SEIU Wants to Kill Franchisees with Kindness

Petitions business watchdog for investigation

May 19, 2015

Franchise businesses are firing back at union powerhouse SEIU after it filed a petition demanding that the federal government investigate franchisors.

The International Franchise Association (IFA) slammed the union for attempting to use the federal government to aid its attempt to undermine the franchise model.

"Service Employees International Union is manufacturing a crisis as part of its increasingly expensive public relations campaign, now estimated to be more than $33 million, to destroy the time-tested franchise model in order to fill its own depleted membership," IFA president Steve Caldeira said in a statement.

Reuters reported on Monday that the SEIU is seeking to file a petition asking the Federal Trade Commission, a consumer and business watchdog, to investigate "abusive" practices at 7-Eleven and McDonalds franchisees.

Scott Courtney, assistant to the president of the SEIU, told reporters in a telephone conference that "the relationship between big corporations like McDonald's and their franchisees can best be described in two words: abusive and predatory," according to Entrepreneur magazine. The SEIU did not respond to an interview request.

The SEIU has long targeted franchise establishments for unionization. However, the business model provides numerous obstacles for organizers: the workforce is often young and mobile and franchisees are generally small businessmen who pay fees to corporate to operate under the corporate brand, forcing unions to organize on a store-by-store basis.

The union has waged a multi-million dollar campaign over the last several years to gin up a workers movement in the fast food industry through its Fight for 15 campaign. The movement claims to represent the interest of workers by demanding a $15 hourly wage.

Critics claim this is an astroturf operation, pointing out the lack of attendance from actual fast food employees, as well as the roughly $20 million the union has invested in workers organizing committees across the country in 2014 alone.

Aloysius Hogan, a labor policy expert at the free-market think tank Competitive Enterprise Institute, said the FTC complaint represents a new direction for the campaign. Rather than trying to turn workers against their employers, it seeks to turn franchisees against their parent companies.

"Today’s set of allegations against franchisors is aimed at weakening the franchise business model—the ability to set the terms of franchise agreements and requirements," Hogan said in a statement. "Already, in another action aimed purely at increasing labor union power, union special interests have pending legal action against franchisors to make them and franchisees jointly liable for employment-related policies. Thousands of small businesses and jobs are at risk."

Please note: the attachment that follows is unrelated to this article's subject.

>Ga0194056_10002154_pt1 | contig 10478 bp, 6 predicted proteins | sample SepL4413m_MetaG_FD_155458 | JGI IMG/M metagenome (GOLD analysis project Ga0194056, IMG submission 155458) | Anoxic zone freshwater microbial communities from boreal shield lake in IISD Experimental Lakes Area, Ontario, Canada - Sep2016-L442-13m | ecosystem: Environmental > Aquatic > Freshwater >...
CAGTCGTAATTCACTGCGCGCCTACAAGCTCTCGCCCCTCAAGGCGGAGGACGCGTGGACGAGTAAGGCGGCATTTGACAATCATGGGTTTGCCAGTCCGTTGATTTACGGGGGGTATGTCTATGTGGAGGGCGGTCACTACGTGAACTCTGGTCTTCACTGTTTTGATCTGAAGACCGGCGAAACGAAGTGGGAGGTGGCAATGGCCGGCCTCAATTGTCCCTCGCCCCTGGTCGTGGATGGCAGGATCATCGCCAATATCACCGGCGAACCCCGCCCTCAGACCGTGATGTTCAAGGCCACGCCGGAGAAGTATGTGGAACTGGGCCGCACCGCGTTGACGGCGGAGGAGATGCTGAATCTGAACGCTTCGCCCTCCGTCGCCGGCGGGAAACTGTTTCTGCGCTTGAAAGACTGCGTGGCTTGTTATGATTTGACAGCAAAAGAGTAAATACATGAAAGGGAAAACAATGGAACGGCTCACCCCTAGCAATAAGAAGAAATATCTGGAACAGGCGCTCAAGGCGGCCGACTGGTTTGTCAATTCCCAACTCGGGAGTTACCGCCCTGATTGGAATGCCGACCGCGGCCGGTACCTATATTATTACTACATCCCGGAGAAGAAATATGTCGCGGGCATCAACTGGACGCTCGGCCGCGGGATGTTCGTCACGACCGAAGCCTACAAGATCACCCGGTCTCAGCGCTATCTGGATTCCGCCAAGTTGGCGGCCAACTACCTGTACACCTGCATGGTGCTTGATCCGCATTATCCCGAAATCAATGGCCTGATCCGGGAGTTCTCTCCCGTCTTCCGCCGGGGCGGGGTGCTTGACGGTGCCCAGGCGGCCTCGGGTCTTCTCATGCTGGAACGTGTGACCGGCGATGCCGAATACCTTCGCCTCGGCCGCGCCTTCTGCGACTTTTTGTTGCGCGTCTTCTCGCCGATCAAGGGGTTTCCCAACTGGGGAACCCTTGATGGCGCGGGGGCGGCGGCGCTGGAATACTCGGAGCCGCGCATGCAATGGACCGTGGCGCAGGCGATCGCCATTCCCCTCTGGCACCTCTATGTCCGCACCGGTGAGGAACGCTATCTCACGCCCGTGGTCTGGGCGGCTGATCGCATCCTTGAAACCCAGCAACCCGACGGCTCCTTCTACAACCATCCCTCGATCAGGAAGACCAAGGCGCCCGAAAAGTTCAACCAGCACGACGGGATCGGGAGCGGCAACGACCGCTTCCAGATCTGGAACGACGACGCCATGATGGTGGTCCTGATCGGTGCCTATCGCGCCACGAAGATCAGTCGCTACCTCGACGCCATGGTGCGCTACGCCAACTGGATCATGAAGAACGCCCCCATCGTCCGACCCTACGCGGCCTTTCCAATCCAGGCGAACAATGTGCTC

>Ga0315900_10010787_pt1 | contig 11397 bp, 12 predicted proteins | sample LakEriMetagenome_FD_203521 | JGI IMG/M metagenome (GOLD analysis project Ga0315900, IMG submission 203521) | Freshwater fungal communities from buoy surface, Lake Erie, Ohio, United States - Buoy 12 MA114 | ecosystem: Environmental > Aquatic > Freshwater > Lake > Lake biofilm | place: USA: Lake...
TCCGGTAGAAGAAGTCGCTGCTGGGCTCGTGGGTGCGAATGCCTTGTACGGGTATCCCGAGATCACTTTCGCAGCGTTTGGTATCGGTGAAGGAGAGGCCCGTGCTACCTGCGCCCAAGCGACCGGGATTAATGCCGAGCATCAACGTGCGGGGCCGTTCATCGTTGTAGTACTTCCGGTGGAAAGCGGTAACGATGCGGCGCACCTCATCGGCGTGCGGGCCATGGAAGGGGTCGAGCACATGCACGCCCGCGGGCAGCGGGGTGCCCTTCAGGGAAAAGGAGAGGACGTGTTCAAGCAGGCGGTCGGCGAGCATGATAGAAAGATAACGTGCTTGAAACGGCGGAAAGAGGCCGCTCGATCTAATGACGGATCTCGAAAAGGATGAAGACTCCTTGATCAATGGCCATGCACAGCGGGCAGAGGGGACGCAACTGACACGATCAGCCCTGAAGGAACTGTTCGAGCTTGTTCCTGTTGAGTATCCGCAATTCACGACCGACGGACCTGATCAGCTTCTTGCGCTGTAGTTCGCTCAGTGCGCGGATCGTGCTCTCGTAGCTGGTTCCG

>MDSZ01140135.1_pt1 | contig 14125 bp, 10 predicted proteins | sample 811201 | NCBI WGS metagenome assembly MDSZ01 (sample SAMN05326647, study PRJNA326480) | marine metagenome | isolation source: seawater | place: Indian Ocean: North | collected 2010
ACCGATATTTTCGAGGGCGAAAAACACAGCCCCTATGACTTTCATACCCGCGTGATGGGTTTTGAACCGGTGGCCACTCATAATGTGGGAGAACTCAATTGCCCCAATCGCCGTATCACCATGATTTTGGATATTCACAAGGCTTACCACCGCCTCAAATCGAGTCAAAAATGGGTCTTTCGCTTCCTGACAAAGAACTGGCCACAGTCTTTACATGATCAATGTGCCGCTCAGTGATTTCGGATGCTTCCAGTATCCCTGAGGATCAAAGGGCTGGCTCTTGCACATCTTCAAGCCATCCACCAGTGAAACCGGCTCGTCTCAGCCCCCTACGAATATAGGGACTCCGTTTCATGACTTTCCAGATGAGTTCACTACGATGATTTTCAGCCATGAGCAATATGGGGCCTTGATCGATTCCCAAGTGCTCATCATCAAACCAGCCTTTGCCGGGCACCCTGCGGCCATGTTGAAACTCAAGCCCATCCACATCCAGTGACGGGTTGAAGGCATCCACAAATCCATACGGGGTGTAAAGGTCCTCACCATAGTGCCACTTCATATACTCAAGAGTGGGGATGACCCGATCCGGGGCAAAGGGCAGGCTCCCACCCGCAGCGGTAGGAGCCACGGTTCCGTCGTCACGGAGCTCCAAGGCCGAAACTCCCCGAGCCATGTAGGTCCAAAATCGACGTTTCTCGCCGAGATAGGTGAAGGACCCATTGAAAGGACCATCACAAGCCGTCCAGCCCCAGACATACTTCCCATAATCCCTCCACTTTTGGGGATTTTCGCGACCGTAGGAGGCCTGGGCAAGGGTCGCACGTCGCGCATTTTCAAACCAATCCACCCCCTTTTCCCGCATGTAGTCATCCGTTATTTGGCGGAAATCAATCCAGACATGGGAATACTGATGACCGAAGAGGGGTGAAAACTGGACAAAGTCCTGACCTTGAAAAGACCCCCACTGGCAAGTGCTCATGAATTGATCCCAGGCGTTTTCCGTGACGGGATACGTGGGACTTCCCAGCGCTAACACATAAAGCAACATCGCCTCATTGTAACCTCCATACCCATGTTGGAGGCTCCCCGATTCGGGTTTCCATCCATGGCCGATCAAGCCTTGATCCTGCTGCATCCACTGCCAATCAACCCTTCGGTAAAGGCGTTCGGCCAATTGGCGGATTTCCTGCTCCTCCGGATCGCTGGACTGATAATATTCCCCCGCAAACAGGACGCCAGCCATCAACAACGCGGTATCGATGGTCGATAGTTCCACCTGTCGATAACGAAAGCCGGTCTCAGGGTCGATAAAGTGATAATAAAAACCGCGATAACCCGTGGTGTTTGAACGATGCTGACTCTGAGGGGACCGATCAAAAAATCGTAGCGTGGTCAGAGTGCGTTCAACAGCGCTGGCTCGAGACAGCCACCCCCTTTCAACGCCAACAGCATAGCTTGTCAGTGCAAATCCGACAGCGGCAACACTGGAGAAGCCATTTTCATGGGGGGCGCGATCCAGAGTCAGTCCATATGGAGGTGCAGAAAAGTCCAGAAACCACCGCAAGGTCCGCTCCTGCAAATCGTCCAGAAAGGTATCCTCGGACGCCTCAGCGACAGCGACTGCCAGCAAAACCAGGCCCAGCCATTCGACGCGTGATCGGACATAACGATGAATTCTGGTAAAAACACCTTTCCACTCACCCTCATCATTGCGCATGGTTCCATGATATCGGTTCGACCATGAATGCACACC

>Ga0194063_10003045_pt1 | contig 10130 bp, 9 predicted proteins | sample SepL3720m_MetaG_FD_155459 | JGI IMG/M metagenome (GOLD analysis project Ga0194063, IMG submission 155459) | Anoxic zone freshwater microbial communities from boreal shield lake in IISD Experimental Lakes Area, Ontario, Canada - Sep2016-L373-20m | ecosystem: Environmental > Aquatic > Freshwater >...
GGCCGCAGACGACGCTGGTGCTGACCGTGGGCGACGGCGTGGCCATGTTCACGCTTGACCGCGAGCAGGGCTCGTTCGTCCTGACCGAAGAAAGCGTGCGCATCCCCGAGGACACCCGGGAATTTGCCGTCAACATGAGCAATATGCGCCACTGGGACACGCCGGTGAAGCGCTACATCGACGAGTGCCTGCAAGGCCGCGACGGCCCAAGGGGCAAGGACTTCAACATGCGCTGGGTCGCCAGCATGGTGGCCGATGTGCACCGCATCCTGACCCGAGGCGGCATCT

The FTC did not respond to request for comment.

Caldeira pointed to a recent survey that found the majority of franchisees are happy with their arrangements and questioned whether the union actually had the interests of small business leaders in mind when it filed the petition.

"The SEIU’s petition amounts to nothing more than asking the FTC to develop a solution for a problem that doesn’t exist," Caldeira said. "Franchisees are highly satisfied, they have a high level of trust in their franchisors."

This would not be the first time that unions have used regulators to help advance its agenda. In 2014, a federal judge scolded the Obama administration’s National Labor Relations Board for using an investigation as a pretense to help SEIU.

"The scope and nature of the requests, coupled with the NLRB’s efforts to obtain said documents for, and on behalf of, the SEIU, arguably moves the NLRB from its investigatory function and enforcer of labor law, to serving as the litigation arm of the Union, and a co-participant in the ongoing organization effort of the Union," Judge Arthur Schwab said in his ruling.

The NLRB is currently considering a case that could overturn the existing franchise model by holding parent companies responsible for the employment actions of franchisees. Caldeira said the union would like nothing more than to use an FTC investigation to further damage the credibility of the franchise model.

"The SEIU can claim to be looking out for franchisees, but it is really motivated by its own bottom line, otherwise they wouldn’t be spending over $33 million the past two years," he said.

Published under: SEIU , Unions